Child Support and College in Virginia

Can you still get child support during college in Virginia?

The whole purpose of child support is to mimic the lifestyle that children would have had if their parents stayed together. That includes but is not limited to housing, food, transportation, clothing, and education. So what happens when they do grow up? They may be legally adults, but they still need support, especially if they are attending college. 

Child support laws vary by state. This information will be focused on laws in Virginia.

Is It Required?

Virginia cannot force non-custodial parents to contribute to college expenses because child support only extends until the child is 18 or graduates from high school. Virginia law gives parents the responsibility of providing education for their child but does not specify how much education. For courts in Virginia to enforce a college support order, it must be a legal, written agreement that both parents willingly agreed to.

Legal Agreements

The only way to have college expenses enforced in Virginia is to agree on it in writing. Voluntary agreements have no legal hold. 

When making this agreement, you need to be specific, especially because there are so many college expenses. Tuition is the big one, but books, housing, food, and utility costs all add up. Before any agreement is reached, these costs need to be identified. Leave no stone unturned. You need to consider all these factors, no matter how you and dad decide to divide the expenses. Be as detailed as possible.

There are a few forms an enforceable agreement can come in:

Divorce Decree

An arrangement to cover college expenses can be written into your divorce decree. You will have to ask for it, and it will have to be entered into your agreement for it to be enforceable.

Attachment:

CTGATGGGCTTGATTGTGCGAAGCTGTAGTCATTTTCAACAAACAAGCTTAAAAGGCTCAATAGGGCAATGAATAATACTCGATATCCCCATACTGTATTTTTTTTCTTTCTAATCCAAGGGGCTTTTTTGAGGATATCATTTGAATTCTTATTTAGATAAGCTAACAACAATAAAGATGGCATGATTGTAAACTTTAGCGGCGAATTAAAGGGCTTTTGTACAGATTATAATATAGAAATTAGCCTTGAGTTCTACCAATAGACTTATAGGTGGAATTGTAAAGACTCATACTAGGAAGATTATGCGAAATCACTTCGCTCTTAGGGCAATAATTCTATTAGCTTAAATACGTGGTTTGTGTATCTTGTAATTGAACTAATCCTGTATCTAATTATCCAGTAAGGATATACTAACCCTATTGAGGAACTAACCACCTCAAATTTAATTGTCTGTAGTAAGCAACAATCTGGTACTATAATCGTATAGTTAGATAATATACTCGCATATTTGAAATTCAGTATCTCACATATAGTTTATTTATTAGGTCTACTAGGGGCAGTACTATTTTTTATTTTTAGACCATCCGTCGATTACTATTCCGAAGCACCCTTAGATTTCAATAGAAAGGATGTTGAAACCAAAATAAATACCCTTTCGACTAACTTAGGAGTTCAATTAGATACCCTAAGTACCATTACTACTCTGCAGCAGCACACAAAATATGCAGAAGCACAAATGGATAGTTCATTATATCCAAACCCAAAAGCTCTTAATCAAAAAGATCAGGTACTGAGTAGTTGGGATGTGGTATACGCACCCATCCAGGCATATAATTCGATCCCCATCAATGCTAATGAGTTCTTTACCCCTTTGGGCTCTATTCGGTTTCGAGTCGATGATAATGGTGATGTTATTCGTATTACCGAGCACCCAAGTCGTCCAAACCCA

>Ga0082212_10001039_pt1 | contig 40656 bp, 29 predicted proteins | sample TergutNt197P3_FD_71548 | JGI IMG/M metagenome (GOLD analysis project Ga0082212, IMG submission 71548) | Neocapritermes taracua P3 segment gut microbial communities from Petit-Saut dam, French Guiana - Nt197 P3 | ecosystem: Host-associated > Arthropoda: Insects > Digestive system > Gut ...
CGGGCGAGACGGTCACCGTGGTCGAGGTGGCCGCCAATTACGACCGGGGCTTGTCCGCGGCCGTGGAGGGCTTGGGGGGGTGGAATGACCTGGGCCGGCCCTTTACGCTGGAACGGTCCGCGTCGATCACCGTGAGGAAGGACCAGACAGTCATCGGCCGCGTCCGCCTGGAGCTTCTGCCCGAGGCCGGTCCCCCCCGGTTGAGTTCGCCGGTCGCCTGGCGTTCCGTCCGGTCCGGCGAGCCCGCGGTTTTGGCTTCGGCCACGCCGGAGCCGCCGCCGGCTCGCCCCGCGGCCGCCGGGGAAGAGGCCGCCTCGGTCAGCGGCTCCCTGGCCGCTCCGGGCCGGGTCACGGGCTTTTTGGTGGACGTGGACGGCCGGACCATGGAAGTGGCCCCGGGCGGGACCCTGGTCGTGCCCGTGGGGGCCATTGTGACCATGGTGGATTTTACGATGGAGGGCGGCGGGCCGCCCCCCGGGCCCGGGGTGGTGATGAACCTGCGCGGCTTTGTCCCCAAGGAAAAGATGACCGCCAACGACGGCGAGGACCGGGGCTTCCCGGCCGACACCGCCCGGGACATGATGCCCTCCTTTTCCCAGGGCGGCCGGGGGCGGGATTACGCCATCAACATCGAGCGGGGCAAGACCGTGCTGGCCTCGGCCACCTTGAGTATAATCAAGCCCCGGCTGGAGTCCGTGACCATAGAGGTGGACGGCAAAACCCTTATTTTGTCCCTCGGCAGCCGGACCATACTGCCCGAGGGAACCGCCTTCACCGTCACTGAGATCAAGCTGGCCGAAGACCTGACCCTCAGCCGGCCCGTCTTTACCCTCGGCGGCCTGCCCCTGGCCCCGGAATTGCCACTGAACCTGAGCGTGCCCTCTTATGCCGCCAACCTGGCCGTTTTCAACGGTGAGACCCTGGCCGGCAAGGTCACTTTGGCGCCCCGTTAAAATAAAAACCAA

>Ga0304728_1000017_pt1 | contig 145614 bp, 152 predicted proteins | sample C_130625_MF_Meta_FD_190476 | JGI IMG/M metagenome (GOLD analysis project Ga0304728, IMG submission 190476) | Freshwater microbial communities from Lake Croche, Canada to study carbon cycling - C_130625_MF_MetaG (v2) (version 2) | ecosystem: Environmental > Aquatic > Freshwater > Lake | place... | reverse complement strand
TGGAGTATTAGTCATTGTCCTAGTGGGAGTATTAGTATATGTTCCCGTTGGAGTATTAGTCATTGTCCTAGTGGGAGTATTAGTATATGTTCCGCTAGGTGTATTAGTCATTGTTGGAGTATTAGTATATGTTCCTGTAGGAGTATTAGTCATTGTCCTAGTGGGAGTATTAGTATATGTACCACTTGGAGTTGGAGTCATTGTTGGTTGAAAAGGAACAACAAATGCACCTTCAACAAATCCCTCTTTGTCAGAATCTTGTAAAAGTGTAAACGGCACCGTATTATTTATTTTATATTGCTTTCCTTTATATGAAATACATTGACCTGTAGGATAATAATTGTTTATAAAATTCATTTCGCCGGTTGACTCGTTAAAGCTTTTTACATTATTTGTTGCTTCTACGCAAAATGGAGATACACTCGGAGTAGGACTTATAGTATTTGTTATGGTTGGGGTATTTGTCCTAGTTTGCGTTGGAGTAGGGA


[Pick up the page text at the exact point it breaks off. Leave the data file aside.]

Child Support Agreement

In your child support agreement, you can include expenses beyond the state-calculated total, such as life insurance or a college payment agreement. It is your legal right to ask for college expenses to be covered in your child support agreement, like in the divorce decree. I can’t emphasize how important it is to have these agreements in writing though, so your ex can’t wiggle out of it when it’s time to foot the bill.


You can establish a trust fund or escrow account as part of your separation agreement so that both parents contribute to their child’s future education. The trust can be part of your divorce decree or child support agreement or outside of it. However, if there isn’t a legal agreement to contribute to it, it cannot be enforced.

Child support may end when they are off to college, but that doesn’t mean your ex shouldn’t contribute to their child’s education. It took two of you to make them; it should take two of you to send them off to college. Their education shouldn’t suffer just because their parents split.


This blog has been written for informational purposes only and is not intended to be legal advice. For legal advice specific to your case, you should contact an attorney. 

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